How can dogs see in dim light?

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Dogs are able to see in dim light because of a reflective layer just beneath their retinas, called the Tapetum Lucidum. This translatess to “bright tapestry,” which makes sense when you see the reflective layer. In the dark, a dog’s eyes glow a specific color based on the amount of pigment present in the retina. This reflective layer allows dogs to see very well at night.

When light hits the eye, it comes in contact with a photo-receptor that sends information to the brain. When light doesn’t hit the photo-receptor in dogs, the light is bounced back by the Tapetum Lucidum in order to give the light a second chance at being picked up by the brain. People lack the Tapetum Lucidum, rendering them poorly equipped for low-light or dark environments.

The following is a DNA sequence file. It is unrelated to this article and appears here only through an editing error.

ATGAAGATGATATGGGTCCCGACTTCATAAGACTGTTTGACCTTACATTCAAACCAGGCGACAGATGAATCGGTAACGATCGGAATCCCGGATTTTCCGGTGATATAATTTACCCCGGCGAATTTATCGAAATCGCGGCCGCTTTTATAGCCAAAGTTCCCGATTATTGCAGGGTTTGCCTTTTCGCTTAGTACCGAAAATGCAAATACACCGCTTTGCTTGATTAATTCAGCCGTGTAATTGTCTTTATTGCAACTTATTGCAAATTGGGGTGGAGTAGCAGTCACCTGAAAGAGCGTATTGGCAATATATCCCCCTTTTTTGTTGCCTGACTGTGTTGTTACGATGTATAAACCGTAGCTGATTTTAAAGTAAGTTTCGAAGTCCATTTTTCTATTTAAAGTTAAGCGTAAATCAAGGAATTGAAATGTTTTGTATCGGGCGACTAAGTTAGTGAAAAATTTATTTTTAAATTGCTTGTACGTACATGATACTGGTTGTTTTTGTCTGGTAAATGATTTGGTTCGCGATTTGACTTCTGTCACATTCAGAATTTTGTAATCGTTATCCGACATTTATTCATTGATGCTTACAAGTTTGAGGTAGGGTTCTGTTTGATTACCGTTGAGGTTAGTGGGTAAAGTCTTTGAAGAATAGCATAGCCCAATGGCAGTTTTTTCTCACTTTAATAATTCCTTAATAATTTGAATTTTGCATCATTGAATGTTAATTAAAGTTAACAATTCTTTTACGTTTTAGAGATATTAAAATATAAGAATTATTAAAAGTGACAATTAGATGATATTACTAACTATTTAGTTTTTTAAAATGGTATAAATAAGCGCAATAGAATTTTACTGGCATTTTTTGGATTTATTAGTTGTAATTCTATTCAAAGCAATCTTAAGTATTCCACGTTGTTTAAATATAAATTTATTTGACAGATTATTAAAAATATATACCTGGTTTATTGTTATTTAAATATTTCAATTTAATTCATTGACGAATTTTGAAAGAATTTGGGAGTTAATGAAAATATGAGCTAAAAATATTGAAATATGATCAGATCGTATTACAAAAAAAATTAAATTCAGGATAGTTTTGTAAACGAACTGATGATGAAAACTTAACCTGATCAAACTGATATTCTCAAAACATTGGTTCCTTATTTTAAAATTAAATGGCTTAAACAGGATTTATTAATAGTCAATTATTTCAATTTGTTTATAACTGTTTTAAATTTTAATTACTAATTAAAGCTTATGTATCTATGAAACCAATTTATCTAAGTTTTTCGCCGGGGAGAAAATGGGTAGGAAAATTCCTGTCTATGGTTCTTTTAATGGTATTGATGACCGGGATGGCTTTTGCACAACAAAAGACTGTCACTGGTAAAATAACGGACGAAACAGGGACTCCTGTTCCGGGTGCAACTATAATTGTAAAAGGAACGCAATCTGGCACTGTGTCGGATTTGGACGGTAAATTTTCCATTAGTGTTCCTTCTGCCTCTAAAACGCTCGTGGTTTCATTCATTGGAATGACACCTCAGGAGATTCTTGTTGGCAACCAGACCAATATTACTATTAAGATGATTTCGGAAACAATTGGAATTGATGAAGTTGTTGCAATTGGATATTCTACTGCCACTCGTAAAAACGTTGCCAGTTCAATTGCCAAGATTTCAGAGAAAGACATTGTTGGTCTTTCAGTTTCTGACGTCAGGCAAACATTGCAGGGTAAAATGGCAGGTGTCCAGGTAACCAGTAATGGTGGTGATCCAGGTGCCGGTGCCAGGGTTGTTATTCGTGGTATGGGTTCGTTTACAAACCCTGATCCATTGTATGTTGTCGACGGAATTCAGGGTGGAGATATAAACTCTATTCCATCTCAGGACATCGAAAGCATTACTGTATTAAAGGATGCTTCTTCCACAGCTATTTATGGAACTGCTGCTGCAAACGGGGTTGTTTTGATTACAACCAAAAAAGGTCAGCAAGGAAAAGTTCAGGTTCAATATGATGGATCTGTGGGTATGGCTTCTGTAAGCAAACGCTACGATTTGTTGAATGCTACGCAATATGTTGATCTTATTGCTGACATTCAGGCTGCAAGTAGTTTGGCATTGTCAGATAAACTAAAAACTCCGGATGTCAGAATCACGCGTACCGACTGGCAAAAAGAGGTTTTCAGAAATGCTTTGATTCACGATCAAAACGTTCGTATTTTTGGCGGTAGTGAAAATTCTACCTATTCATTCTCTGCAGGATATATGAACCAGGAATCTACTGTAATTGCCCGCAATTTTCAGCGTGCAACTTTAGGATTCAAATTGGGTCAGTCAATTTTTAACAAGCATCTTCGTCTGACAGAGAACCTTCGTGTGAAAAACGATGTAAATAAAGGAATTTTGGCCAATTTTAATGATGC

A number of other animals have the Tapetum Lucidum and are able to see very well at night and in dim lighting, including horses, ferrets, cats, deer and cattle. These animals have a clear advantage over other predators and prey in the wild because of their excellent night vision.

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